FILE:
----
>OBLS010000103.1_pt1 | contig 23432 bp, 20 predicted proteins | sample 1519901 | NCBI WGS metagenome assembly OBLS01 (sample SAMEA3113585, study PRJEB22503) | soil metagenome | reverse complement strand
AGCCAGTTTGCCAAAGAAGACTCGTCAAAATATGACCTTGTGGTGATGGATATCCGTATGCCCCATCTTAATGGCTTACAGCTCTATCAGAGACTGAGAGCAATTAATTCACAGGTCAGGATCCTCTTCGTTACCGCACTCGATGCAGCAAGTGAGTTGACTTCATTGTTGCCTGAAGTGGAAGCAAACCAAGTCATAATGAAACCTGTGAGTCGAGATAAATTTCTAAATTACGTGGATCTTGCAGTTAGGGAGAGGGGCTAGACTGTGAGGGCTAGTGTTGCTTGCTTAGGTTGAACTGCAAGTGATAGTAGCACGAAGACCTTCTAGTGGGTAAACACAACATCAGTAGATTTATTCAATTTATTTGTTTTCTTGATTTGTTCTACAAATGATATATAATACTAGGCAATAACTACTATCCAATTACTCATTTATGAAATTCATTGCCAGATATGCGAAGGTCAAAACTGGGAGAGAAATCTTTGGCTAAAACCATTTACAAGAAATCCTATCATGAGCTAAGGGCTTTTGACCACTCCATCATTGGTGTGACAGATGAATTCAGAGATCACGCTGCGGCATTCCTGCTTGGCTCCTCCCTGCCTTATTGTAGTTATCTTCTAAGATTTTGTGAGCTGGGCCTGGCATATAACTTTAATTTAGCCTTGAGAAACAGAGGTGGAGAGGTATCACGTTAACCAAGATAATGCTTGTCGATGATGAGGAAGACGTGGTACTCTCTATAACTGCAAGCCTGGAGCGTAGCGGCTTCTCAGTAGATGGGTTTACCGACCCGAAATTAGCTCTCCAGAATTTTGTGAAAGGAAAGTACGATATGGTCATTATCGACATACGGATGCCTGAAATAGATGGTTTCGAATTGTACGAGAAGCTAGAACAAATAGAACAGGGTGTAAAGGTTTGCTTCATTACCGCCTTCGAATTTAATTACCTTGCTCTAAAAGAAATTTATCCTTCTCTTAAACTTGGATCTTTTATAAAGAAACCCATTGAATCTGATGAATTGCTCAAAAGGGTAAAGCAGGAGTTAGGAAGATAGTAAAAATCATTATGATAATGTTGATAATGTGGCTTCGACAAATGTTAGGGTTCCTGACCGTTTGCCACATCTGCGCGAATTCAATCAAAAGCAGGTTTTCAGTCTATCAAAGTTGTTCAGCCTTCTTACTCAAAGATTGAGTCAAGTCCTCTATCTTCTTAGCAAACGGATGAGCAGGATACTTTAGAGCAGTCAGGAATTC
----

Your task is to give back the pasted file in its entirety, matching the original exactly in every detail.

>OBLS010000103.1_pt1 | contig 23432 bp, 20 predicted proteins | sample 1519901 | NCBI WGS metagenome assembly OBLS01 (sample SAMEA3113585, study PRJEB22503) | soil metagenome | reverse complement strand
AGCCAGTTTGCCAAAGAAGACTCGTCAAAATATGACCTTGTGGTGATGGATATCCGTATGCCCCATCTTAATGGCTTACAGCTCTATCAGAGACTGAGAGCAATTAATTCACAGGTCAGGATCCTCTTCGTTACCGCACTCGATGCAGCAAGTGAGTTGACTTCATTGTTGCCTGAAGTGGAAGCAAACCAAGTCATAATGAAACCTGTGAGTCGAGATAAATTTCTAAATTACGTGGATCTTGCAGTTAGGGAGAGGGGCTAGACTGTGAGGGCTAGTGTTGCTTGCTTAGGTTGAACTGCAAGTGATAGTAGCACGAAGACCTTCTAGTGGGTAAACACAACATCAGTAGATTTATTCAATTTATTTGTTTTCTTGATTTGTTCTACAAATGATATATAATACTAGGCAATAACTACTATCCAATTACTCATTTATGAAATTCATTGCCAGATATGCGAAGGTCAAAACTGGGAGAGAAATCTTTGGCTAAAACCATTTACAAGAAATCCTATCATGAGCTAAGGGCTTTTGACCACTCCATCATTGGTGTGACAGATGAATTCAGAGATCACGCTGCGGCATTCCTGCTTGGCTCCTCCCTGCCTTATTGTAGTTATCTTCTAAGATTTTGTGAGCTGGGCCTGGCATATAACTTTAATTTAGCCTTGAGAAACAGAGGTGGAGAGGTATCACGTTAACCAAGATAATGCTTGTCGATGATGAGGAAGACGTGGTACTCTCTATAACTGCAAGCCTGGAGCGTAGCGGCTTCTCAGTAGATGGGTTTACCGACCCGAAATTAGCTCTCCAGAATTTTGTGAAAGGAAAGTACGATATGGTCATTATCGACATACGGATGCCTGAAATAGATGGTTTCGAATTGTACGAGAAGCTAGAACAAATAGAACAGGGTGTAAAGGTTTGCTTCATTACCGCCTTCGAATTTAATTACCTTGCTCTAAAAGAAATTTATCCTTCTCTTAAACTTGGATCTTTTATAAAGAAACCCATTGAATCTGATGAATTGCTCAAAAGGGTAAAGCAGGAGTTAGGAAGATAGTAAAAATCATTATGATAATGTTGATAATGTGGCTTCGACAAATGTTAGGGTTCCTGACCGTTTGCCACATCTGCGCGAATTCAATCAAAAGCAGGTTTTCAGTCTATCAAAGTTGTTCAGCCTTCTTACTCAAAGATTGAGTCAAGTCCTCTATCTTCTTAGCAAACGGATGAGCAGGATACTTTAGAGCAGTCAGGAATTC